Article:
By HOWARD BERGER
TORONTO (Dec. 22) – Don’t you think it’s time for Randy Carlyle to end the musical chairs routine with Jonathan Bernier and James Reimer? Wouldn’t the Leafs best be served if Carlyle implemented the off-season plan of general manager David Nonis – to anoint Bernier the club’s undisputed No. 1 goalie?
These are rhetorical questions.
Of course it is time for Carlyle to end the netminding charade. The Maple Leafs, for heaven’s sake, have three regulation-time victories in 24 games since the beginning of November.Three! If this were 1982 – prior to regular-season overtime and shootouts – Leafs would have a record of 11-16-11 for 33 points in 38 games. With the benefit of extra time and penalty shots, the club is 18-16-4 for 40 points. In the pre-1983 NHL, the Maple Leafs record since Nov. 1 would be 3-12-9 for 15 points. Instead, it is 8-12-4 for 20 points – still nothing to write home about.
This is a hockey club screaming for stability. The type of stability – as I’ve written here countless times – that Stanley Cup contenders procure from an unrivaled No. 1 stopper. Let us remind you of the post-expansion names in the NHL: Ken Dryden, Gerry Cheevers, Bernie Parent, Billy Smith, Grant Fuhr, Patrick Roy, Mike Vernon, Bill Ranford, Tom Barrasso, Martin Brodeur, Chris Osgood, Ed Belfour, Dominik Hasek, Nikolai Khabibulin, Cam Ward, Jean-Sebastien Giguere, Marc-Andre Fleury, Antti Niemi, Tim Thomas, Jonathan Quick, Corey Crawford – virtually all irrefutable No. 1’s on Stanley Cup winners since 1971.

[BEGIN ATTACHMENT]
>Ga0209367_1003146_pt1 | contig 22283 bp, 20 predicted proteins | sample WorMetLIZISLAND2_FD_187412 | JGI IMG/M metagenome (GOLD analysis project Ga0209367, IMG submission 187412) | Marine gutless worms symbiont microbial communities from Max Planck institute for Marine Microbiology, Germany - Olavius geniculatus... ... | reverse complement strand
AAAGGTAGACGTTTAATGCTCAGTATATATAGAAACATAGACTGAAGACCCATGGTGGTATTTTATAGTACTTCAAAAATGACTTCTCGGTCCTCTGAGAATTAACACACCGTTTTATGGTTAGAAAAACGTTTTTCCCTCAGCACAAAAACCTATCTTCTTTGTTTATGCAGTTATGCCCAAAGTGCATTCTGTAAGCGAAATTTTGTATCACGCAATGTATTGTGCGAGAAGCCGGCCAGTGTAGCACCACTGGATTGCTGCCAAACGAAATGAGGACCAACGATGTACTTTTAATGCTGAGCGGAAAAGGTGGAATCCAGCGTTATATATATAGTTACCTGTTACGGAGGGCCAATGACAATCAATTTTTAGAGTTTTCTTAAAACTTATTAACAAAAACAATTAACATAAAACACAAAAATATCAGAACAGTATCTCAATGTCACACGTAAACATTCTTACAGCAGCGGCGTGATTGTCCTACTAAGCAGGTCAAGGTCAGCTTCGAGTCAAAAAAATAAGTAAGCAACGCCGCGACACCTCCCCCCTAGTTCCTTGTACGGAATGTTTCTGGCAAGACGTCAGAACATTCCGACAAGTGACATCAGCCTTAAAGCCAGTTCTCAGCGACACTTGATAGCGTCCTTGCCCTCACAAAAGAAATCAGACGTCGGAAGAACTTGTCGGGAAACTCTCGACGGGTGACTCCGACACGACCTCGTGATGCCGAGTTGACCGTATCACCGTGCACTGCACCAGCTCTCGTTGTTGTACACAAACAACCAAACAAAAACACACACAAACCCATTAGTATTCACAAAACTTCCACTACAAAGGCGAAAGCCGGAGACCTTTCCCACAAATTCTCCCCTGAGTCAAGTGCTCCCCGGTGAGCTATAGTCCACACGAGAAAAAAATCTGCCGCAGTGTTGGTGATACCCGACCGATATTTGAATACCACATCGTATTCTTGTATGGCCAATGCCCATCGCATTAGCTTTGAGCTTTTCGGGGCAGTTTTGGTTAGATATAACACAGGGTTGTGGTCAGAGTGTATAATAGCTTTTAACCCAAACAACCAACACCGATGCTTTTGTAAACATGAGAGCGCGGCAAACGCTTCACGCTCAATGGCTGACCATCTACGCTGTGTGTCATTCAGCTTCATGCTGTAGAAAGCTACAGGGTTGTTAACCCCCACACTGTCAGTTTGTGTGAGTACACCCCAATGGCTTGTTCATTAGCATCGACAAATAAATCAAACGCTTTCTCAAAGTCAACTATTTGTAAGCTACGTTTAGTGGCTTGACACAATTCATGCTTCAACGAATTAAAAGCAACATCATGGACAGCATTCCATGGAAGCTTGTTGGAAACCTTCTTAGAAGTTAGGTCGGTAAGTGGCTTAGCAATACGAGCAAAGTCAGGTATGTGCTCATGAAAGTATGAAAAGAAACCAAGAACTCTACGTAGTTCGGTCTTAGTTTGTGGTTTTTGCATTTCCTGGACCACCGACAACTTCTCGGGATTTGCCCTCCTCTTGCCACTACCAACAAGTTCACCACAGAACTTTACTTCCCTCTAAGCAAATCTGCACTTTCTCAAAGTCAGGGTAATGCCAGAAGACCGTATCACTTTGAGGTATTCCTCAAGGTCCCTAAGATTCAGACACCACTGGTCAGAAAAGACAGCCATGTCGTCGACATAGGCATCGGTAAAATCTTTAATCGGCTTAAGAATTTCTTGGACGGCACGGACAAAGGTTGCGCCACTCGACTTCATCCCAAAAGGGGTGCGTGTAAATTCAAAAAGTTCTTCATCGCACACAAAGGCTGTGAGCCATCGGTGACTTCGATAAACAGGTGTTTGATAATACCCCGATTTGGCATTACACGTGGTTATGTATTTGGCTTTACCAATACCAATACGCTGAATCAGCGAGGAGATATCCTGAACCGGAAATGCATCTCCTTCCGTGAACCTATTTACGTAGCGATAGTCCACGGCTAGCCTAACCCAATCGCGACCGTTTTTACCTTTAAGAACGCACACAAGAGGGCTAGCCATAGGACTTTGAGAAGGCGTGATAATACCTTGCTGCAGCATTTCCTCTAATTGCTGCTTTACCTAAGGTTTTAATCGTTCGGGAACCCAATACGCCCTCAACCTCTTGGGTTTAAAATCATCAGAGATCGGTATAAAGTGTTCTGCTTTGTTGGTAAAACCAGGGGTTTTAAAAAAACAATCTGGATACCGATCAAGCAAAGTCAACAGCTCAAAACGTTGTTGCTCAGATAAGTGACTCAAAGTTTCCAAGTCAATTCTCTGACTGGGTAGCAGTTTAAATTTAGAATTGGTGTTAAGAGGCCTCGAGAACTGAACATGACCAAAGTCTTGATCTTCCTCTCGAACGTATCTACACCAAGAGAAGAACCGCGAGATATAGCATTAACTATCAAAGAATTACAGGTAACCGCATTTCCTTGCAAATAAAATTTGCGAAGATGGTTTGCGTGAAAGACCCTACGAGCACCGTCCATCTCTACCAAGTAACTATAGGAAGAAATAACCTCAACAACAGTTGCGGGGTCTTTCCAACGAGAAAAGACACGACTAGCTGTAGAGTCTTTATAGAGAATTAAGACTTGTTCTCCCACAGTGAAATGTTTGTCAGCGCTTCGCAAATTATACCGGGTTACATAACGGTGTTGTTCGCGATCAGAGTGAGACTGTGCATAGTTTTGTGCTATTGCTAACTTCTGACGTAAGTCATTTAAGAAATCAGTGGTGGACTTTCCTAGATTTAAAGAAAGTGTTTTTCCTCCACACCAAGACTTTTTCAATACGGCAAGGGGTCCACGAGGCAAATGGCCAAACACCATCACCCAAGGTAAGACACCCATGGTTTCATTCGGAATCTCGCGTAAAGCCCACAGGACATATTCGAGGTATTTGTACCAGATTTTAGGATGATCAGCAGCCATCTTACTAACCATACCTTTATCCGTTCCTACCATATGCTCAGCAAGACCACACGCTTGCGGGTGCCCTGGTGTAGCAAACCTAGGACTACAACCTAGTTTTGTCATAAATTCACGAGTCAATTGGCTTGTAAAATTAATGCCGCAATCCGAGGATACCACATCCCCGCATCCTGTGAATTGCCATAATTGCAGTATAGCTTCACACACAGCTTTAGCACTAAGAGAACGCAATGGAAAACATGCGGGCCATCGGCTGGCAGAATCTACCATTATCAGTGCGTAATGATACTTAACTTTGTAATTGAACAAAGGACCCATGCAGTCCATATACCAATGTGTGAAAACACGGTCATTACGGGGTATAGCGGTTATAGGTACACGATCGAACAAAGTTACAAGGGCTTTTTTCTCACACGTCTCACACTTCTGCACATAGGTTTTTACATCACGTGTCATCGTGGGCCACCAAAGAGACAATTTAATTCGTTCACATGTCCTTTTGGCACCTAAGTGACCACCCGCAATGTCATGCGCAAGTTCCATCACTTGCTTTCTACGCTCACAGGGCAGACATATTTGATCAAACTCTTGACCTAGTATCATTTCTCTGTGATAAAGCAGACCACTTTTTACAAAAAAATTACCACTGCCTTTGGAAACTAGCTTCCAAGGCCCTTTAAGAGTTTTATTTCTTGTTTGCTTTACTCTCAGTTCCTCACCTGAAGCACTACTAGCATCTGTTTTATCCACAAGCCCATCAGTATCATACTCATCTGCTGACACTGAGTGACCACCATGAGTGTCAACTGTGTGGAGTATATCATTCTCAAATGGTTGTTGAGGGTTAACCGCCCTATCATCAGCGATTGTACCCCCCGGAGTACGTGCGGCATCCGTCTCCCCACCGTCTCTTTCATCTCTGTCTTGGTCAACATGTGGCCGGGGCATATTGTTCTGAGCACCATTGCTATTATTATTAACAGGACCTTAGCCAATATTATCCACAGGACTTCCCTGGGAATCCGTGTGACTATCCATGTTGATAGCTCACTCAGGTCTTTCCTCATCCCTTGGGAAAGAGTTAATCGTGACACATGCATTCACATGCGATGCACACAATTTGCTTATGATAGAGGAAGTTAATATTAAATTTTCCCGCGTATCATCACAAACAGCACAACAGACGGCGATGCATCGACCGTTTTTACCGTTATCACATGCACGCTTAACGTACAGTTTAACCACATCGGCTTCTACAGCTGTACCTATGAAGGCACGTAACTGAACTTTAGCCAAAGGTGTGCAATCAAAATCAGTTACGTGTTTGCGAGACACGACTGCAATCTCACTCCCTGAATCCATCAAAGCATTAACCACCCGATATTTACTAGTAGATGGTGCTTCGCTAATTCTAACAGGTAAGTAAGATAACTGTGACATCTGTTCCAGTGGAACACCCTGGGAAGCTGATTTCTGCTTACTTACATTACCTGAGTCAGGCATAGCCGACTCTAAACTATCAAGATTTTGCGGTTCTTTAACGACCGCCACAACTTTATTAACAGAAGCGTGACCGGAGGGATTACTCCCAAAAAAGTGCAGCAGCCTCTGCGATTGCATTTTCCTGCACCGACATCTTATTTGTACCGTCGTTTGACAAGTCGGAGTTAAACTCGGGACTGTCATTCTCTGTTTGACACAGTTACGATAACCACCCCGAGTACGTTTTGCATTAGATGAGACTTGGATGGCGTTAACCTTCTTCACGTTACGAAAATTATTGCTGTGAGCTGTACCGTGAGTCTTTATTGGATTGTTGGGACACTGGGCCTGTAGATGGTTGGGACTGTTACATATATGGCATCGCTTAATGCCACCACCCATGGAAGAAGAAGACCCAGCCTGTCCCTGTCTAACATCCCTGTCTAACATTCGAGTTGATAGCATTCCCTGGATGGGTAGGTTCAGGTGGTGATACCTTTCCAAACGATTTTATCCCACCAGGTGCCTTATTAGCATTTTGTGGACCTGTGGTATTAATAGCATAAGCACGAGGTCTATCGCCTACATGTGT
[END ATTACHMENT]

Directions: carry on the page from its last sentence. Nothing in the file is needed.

Why can’t the Maple Leafs follow suit – even if a host of other maladies are in need of cure before the Blue and White is a viable contender?
RANDY CARLYLE APPEARS TO HAVE MORE CONFIDENCE IN JONATHAN BERNIER (SEEN HERE AGAINST DALLAS, DEC. 5) THAN JAMES REIMER. WHY NOT THEN ANOINT BERNIER THE MAPLE LEAFS UNDISPUTED NO. 1 GOALIE? GRAIG ABEL GETTY IMAGES/NHL.COM
Bernier and Reimer have each had their moments this season and were both not virtually impenetrable in October, Leafs would be well out of playoff territory. But, the NHL season is nearly 50 percent complete. And we still have no idea – from one night to the next – whether Bernier or Reimer will be in goal, and exactly what governs the decision process. If media and fans are confused, imagine the guessing game among the Leaf players. Only two patterns have prevailed: Both netminders will play in consecutive-night games and Reimer has a shorter leash than Bernier (he’s been yanked three times). Where is it written that a No. 1 goalie in the NHL cannot see action in games 24 hours apart? And, isn’t there enough evidence for Carlyle to finally make a choice?
Barring injury or illness, Bernier will start for the Leafs Monday night against the Rangers at Madison Square Garden. Including today, Leafs play only five games in the next 18 days (with the Bridgestone Winter Classic in Ann Arbor, Jan. 1). What a perfect opportunity for Carlyle to cement Bernier as the club’s No. 1 goalie… and allow Bernier – win or lose – to play in consecutive-night matches at Carolina and Washington Jan. 9 and 10. This move would be further facilitated by the Winter Olympics break; Leafs are idle for 18 consecutive nights from Feb. 9-27. Accordingly, the March and April schedules are more crowded than usual and Reimer could be called upon to spell Bernier more often.
Such a plan – until then – would remove a nightly mystery for the Maple Leafs and allow Bernier to achieve some rhythm. It is long overdue.
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